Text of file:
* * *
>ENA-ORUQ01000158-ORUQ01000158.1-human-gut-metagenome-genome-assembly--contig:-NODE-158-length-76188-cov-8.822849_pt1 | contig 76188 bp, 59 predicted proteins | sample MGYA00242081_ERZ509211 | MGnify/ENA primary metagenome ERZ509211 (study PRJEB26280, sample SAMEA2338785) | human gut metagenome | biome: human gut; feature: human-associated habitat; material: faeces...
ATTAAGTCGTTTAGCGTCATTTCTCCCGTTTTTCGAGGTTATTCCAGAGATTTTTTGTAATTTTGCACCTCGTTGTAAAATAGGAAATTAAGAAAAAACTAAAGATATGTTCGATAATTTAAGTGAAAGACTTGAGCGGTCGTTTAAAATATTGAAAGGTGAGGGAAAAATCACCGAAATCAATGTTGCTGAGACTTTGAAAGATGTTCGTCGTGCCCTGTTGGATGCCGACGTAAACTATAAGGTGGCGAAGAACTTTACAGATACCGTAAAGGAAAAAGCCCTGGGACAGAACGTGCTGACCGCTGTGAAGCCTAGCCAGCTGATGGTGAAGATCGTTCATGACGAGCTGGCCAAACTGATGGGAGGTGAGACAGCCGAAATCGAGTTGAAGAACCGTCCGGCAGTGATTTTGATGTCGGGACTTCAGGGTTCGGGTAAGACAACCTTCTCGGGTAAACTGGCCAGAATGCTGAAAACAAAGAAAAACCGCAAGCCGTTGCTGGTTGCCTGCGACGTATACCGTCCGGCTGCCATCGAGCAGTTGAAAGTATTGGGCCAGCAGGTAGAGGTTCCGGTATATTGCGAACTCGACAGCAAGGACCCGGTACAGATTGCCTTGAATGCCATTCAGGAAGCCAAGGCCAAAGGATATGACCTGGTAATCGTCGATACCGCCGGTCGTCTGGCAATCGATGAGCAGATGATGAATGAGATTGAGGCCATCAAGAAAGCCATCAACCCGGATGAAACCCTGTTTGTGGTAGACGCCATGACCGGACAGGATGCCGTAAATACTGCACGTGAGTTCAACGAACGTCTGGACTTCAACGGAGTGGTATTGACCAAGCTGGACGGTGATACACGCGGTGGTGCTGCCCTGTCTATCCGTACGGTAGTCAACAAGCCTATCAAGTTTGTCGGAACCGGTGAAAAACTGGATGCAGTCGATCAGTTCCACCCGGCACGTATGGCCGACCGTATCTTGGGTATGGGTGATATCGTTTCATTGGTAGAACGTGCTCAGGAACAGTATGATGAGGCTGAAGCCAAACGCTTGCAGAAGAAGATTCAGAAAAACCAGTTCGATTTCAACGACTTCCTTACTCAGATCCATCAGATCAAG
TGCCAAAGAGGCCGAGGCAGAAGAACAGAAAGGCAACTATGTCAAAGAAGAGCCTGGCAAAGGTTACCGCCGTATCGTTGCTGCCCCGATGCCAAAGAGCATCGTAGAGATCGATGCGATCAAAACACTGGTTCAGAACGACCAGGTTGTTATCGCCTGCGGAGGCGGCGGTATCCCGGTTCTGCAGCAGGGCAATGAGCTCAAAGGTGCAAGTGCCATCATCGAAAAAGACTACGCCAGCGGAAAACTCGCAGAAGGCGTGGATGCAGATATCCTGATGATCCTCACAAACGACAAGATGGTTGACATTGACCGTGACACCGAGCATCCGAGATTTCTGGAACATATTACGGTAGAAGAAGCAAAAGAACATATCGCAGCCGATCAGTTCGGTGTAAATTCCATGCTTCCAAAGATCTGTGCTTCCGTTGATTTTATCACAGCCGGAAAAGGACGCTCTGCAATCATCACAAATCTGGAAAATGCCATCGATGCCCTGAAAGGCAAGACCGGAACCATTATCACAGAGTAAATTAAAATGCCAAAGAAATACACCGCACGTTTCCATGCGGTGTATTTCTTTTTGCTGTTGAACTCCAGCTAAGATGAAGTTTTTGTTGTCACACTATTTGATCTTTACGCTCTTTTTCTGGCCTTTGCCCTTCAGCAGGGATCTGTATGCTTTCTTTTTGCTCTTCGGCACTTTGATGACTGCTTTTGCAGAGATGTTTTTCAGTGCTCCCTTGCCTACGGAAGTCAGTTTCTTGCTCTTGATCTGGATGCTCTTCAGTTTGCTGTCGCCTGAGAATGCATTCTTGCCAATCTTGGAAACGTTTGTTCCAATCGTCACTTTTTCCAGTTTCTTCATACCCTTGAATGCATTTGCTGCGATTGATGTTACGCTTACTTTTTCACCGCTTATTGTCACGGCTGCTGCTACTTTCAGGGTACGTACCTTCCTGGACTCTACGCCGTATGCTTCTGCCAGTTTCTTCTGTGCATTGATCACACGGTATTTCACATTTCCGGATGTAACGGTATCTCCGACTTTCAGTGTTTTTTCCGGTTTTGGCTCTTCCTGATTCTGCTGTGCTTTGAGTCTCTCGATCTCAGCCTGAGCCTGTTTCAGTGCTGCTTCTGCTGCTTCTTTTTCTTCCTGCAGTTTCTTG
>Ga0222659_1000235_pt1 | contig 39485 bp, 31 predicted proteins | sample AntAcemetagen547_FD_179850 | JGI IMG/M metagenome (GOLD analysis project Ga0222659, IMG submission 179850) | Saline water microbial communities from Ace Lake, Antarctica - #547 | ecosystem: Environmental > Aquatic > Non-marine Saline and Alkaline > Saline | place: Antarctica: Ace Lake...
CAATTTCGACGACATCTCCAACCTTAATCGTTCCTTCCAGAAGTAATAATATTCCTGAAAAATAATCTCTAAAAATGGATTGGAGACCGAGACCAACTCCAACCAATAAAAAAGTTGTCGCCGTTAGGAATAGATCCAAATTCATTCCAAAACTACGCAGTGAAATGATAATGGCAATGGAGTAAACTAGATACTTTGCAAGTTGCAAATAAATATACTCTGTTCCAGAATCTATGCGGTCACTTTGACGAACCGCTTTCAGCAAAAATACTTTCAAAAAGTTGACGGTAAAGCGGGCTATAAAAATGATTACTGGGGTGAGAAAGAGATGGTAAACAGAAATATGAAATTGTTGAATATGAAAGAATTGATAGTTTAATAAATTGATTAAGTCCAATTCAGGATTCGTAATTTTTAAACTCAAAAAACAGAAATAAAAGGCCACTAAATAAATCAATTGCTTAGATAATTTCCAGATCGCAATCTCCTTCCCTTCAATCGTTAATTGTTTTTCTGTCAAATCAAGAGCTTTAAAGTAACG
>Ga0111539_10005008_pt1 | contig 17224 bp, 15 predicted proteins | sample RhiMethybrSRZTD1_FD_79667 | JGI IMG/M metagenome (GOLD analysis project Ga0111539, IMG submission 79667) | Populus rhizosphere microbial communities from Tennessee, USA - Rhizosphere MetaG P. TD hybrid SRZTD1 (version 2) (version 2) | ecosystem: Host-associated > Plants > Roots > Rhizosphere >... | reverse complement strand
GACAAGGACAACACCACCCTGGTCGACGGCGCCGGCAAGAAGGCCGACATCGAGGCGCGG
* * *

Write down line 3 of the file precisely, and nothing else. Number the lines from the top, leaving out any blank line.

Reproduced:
TGCCAAAGAGGCCGAGGCAGAAGAACAGAAAGGCAACTATGTCAAAGAAGAGCCTGGCAAAGGTTACCGCCGTATCGTTGCTGCCCCGATGCCAAAGAGCATCGTAGAGATCGATGCGATCAAAACACTGGTTCAGAACGACCAGGTTGTTATCGCCTGCGGAGGCGGCGGTATCCCGGTTCTGCAGCAGGGCAATGAGCTCAAAGGTGCAAGTGCCATCATCGAAAAAGACTACGCCAGCGGAAAACTCGCAGAAGGCGTGGATGCAGATATCCTGATGATCCTCACAAACGACAAGATGGTTGACATTGACCGTGACACCGAGCATCCGAGATTTCTGGAACATATTACGGTAGAAGAAGCAAAAGAACATATCGCAGCCGATCAGTTCGGTGTAAATTCCATGCTTCCAAAGATCTGTGCTTCCGTTGATTTTATCACAGCCGGAAAAGGACGCTCTGCAATCATCACAAATCTGGAAAATGCCATCGATGCCCTGAAAGGCAAGACCGGAACCATTATCACAGAGTAAATTAAAATGCCAAAGAAATACACCGCACGTTTCCATGCGGTGTATTTCTTTTTGCTGTTGAACTCCAGCTAAGATGAAGTTTTTGTTGTCACACTATTTGATCTTTACGCTCTTTTTCTGGCCTTTGCCCTTCAGCAGGGATCTGTATGCTTTCTTTTTGCTCTTCGGCACTTTGATGACTGCTTTTGCAGAGATGTTTTTCAGTGCTCCCTTGCCTACGGAAGTCAGTTTCTTGCTCTTGATCTGGATGCTCTTCAGTTTGCTGTCGCCTGAGAATGCATTCTTGCCAATCTTGGAAACGTTTGTTCCAATCGTCACTTTTTCCAGTTTCTTCATACCCTTGAATGCATTTGCTGCGATTGATGTTACGCTTACTTTTTCACCGCTTATTGTCACGGCTGCTGCTACTTTCAGGGTACGTACCTTCCTGGACTCTACGCCGTATGCTTCTGCCAGTTTCTTCTGTGCATTGATCACACGGTATTTCACATTTCCGGATGTAACGGTATCTCCGACTTTCAGTGTTTTTTCCGGTTTTGGCTCTTCCTGATTCTGCTGTGCTTTGAGTCTCTCGATCTCAGCCTGAGCCTGTTTCAGTGCTGCTTCTGCTGCTTCTTTTTCTTCCTGCAGTTTCTTG